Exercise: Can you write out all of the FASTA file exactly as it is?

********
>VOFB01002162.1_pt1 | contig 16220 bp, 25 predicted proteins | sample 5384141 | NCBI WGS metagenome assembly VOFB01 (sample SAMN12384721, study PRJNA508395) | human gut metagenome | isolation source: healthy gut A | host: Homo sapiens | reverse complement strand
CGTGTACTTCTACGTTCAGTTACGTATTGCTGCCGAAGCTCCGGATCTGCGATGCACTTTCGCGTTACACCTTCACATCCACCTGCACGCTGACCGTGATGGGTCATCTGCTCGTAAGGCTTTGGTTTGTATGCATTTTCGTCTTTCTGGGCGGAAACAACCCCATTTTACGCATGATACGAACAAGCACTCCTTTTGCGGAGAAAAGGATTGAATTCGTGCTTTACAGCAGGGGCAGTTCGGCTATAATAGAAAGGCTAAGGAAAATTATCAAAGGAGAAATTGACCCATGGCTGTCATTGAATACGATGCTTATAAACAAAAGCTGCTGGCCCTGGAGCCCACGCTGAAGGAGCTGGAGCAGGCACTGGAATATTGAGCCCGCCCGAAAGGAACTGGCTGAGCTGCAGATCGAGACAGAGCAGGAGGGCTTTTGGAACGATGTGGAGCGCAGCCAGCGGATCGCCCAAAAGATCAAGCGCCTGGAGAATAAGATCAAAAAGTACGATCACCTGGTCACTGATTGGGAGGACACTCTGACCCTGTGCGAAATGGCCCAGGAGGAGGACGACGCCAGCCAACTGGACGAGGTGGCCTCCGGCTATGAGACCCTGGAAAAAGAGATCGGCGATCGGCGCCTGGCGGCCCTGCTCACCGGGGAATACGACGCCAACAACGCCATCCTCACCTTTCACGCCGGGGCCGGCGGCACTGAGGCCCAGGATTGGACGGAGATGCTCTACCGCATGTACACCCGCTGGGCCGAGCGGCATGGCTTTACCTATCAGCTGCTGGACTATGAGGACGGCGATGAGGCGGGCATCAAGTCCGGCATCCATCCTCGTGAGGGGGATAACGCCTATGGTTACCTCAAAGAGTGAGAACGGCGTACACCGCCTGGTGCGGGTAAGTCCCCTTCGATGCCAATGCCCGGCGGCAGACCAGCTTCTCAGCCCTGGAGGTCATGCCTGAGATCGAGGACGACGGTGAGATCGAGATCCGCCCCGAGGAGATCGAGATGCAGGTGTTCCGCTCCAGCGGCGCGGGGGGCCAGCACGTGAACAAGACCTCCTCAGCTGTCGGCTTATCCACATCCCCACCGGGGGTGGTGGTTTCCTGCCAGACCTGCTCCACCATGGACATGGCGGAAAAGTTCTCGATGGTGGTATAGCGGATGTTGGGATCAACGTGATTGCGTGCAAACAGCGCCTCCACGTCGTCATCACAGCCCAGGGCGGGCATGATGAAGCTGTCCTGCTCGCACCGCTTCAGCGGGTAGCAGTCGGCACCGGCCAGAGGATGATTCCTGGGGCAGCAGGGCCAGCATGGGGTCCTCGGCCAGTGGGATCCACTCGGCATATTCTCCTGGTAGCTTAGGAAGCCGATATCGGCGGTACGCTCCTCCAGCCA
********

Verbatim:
>VOFB01002162.1_pt1 | contig 16220 bp, 25 predicted proteins | sample 5384141 | NCBI WGS metagenome assembly VOFB01 (sample SAMN12384721, study PRJNA508395) | human gut metagenome | isolation source: healthy gut A | host: Homo sapiens | reverse complement strand
CGTGTACTTCTACGTTCAGTTACGTATTGCTGCCGAAGCTCCGGATCTGCGATGCACTTTCGCGTTACACCTTCACATCCACCTGCACGCTGACCGTGATGGGTCATCTGCTCGTAAGGCTTTGGTTTGTATGCATTTTCGTCTTTCTGGGCGGAAACAACCCCATTTTACGCATGATACGAACAAGCACTCCTTTTGCGGAGAAAAGGATTGAATTCGTGCTTTACAGCAGGGGCAGTTCGGCTATAATAGAAAGGCTAAGGAAAATTATCAAAGGAGAAATTGACCCATGGCTGTCATTGAATACGATGCTTATAAACAAAAGCTGCTGGCCCTGGAGCCCACGCTGAAGGAGCTGGAGCAGGCACTGGAATATTGAGCCCGCCCGAAAGGAACTGGCTGAGCTGCAGATCGAGACAGAGCAGGAGGGCTTTTGGAACGATGTGGAGCGCAGCCAGCGGATCGCCCAAAAGATCAAGCGCCTGGAGAATAAGATCAAAAAGTACGATCACCTGGTCACTGATTGGGAGGACACTCTGACCCTGTGCGAAATGGCCCAGGAGGAGGACGACGCCAGCCAACTGGACGAGGTGGCCTCCGGCTATGAGACCCTGGAAAAAGAGATCGGCGATCGGCGCCTGGCGGCCCTGCTCACCGGGGAATACGACGCCAACAACGCCATCCTCACCTTTCACGCCGGGGCCGGCGGCACTGAGGCCCAGGATTGGACGGAGATGCTCTACCGCATGTACACCCGCTGGGCCGAGCGGCATGGCTTTACCTATCAGCTGCTGGACTATGAGGACGGCGATGAGGCGGGCATCAAGTCCGGCATCCATCCTCGTGAGGGGGATAACGCCTATGGTTACCTCAAAGAGTGAGAACGGCGTACACCGCCTGGTGCGGGTAAGTCCCCTTCGATGCCAATGCCCGGCGGCAGACCAGCTTCTCAGCCCTGGAGGTCATGCCTGAGATCGAGGACGACGGTGAGATCGAGATCCGCCCCGAGGAGATCGAGATGCAGGTGTTCCGCTCCAGCGGCGCGGGGGGCCAGCACGTGAACAAGACCTCCTCAGCTGTCGGCTTATCCACATCCCCACCGGGGGTGGTGGTTTCCTGCCAGACCTGCTCCACCATGGACATGGCGGAAAAGTTCTCGATGGTGGTATAGCGGATGTTGGGATCAACGTGATTGCGTGCAAACAGCGCCTCCACGTCGTCATCACAGCCCAGGGCGGGCATGATGAAGCTGTCCTGCTCGCACCGCTTCAGCGGGTAGCAGTCGGCACCGGCCAGAGGATGATTCCTGGGGCAGCAGGGCCAGCATGGGGTCCTCGGCCAGTGGGATCCACTCGGCATATTCTCCTGGTAGCTTAGGAAGCCGATATCGGCGGTACGCTCCTCCAGCCA